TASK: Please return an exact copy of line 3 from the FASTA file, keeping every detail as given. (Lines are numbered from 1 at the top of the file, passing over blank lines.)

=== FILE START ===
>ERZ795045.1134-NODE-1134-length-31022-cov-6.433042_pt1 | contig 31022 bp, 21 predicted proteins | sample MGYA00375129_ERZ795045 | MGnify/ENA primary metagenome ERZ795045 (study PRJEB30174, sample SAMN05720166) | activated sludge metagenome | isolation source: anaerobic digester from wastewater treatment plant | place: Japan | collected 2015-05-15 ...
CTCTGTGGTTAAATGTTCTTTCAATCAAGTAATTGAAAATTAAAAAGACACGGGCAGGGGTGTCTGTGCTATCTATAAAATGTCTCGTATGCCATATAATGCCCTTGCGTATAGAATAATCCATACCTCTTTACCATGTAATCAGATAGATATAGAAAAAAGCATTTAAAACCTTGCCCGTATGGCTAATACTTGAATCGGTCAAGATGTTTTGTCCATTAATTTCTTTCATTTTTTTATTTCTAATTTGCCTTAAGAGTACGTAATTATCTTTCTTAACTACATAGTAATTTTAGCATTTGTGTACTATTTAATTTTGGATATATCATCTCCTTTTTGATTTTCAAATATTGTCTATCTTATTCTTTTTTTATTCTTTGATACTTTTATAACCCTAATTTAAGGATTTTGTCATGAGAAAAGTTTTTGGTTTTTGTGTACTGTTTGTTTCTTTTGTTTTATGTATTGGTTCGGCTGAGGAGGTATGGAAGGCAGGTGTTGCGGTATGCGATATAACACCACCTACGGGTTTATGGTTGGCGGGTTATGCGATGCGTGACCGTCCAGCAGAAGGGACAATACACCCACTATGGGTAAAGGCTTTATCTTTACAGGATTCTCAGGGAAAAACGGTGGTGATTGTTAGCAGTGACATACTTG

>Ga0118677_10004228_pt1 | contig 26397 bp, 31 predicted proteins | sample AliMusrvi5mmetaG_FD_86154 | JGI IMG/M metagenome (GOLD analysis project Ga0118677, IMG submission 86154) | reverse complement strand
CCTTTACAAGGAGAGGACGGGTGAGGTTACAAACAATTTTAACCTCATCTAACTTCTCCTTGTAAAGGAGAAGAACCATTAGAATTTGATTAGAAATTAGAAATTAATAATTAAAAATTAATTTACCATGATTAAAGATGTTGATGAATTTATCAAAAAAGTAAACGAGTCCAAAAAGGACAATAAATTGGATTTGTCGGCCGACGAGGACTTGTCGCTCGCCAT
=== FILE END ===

>Ga0118677_10004228_pt1 | contig 26397 bp, 31 predicted proteins | sample AliMusrvi5mmetaG_FD_86154 | JGI IMG/M metagenome (GOLD analysis project Ga0118677, IMG submission 86154) | reverse complement strand